That comes as no surprise to analysts familiar with California's economy. "Ever since
California has become a state it's had great boom and bust cycles," says Matt Lloyd of Advisors Asset Management. "It being
second to last doesn't surprise me."
Finally, let's end on a positive note: The best state to do your banking is North Dakota, which boasts solid rates on CDs (0.72% on a 12-month certificate) and unsecured loans (10.46%).
If you've looked at a bank statement lately, you may have noticed that the cash in your savings account isn't earning nearly what it used to. And if you've tried to open a CD, you were probably shocked by the rock-bottom rate of return you get in exchange for letting the bank use your money.
"We have seen a steady decline in rates paid to consumers in the form of CD rates, starting in roughly the middle of 2008," Quinn says. "For instance, a 12-month CD rate has fallen approximately 85% over that period of time."
This startling decline in deposit rates has been the single-biggest driver of consumers' declining credit power. As of January 2007, the national average for a 12-month CD was an even 4%; as of December, it's a measly 0.55% among included institutions. That decline has been mirrored by 36-, 48- and 60-month CDs, now returning 1.14%, 1.36% and 1.62%, respectively.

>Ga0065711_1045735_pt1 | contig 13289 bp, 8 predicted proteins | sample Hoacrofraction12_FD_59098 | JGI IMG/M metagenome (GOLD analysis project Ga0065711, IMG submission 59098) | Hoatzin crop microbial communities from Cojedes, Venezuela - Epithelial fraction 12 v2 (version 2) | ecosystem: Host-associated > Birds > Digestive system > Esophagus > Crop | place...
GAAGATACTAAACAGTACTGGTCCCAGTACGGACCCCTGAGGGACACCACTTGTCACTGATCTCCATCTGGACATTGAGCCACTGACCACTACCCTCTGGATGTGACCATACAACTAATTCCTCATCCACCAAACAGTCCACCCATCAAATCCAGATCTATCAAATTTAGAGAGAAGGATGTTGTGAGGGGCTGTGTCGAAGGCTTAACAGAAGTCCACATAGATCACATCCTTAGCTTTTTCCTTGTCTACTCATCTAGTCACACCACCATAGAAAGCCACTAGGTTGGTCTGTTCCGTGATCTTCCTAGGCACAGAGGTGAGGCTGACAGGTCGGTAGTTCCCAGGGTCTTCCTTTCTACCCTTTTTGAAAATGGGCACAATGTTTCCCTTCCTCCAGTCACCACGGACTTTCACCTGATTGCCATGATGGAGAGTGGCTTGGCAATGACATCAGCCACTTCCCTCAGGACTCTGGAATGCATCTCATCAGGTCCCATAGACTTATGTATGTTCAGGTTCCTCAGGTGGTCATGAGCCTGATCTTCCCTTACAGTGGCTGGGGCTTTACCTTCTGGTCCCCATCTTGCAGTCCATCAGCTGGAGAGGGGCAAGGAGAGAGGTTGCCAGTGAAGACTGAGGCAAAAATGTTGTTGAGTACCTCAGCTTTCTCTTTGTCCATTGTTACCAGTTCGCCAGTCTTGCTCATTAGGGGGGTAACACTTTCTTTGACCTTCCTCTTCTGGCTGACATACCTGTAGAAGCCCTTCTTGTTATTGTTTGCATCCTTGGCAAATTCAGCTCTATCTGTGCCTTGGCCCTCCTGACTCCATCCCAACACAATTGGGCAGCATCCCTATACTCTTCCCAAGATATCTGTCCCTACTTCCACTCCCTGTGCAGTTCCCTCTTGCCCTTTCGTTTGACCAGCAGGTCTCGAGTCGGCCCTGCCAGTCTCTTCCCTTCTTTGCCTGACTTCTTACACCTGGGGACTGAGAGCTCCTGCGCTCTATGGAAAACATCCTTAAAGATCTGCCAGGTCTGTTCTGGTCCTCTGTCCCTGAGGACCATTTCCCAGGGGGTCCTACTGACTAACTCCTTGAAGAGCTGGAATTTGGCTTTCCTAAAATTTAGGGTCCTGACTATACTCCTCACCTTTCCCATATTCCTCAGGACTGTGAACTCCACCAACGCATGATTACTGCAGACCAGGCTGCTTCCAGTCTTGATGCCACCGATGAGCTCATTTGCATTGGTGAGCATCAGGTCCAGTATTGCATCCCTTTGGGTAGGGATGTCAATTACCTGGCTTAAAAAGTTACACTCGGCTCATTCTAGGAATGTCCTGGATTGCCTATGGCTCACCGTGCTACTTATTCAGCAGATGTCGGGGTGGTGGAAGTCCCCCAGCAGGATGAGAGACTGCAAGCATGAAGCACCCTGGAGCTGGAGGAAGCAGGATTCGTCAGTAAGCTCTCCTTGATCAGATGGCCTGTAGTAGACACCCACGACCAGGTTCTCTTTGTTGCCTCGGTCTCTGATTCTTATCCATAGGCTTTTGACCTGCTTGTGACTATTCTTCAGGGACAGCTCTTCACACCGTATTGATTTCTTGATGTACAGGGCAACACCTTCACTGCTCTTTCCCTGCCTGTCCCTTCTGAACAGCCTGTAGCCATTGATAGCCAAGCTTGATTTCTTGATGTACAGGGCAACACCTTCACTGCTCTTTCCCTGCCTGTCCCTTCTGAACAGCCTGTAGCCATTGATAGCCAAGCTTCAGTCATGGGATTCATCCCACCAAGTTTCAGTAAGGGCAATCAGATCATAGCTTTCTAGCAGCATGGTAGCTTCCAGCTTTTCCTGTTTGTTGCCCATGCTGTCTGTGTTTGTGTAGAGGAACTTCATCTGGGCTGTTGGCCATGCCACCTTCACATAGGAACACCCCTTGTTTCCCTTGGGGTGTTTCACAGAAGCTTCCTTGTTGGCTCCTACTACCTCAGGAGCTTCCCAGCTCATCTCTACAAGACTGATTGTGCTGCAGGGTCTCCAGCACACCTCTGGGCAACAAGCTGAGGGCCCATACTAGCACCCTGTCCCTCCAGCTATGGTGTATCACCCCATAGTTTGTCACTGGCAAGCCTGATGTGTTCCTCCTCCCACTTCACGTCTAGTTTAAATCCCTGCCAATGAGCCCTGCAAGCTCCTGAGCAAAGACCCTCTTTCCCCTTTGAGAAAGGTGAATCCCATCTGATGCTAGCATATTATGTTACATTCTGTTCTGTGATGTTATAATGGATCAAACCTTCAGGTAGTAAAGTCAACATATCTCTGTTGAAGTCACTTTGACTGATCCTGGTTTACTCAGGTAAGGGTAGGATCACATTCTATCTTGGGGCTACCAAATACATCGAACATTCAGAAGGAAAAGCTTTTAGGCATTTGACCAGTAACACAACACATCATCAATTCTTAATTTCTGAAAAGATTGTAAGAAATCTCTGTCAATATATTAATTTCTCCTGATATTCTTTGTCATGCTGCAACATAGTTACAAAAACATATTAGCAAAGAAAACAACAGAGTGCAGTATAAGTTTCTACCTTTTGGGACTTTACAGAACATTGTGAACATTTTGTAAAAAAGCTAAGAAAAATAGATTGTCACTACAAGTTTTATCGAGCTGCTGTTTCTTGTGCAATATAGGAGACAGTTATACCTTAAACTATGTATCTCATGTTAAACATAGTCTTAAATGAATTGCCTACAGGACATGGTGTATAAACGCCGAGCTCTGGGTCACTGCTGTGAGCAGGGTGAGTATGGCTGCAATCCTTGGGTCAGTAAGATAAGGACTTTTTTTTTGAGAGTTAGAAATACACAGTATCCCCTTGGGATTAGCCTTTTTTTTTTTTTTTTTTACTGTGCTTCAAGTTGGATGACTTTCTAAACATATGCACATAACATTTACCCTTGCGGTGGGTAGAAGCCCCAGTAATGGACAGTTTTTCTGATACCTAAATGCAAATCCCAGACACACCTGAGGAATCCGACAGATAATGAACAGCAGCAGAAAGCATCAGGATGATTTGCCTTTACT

So why is it suddenly impossible to get a decent rate on a CD (or, for that matter, a savings account, where rates average an anemic 0.176%)?
In short: It's the economy, stupid.
"It's basically a function of the Fed policy," says Brian Bethune, chief U.S. financial economist at IHS Global Insight. "They have dropped rates drastically because of the recession."
It's a trend that has affected banks big and small.
Bank of America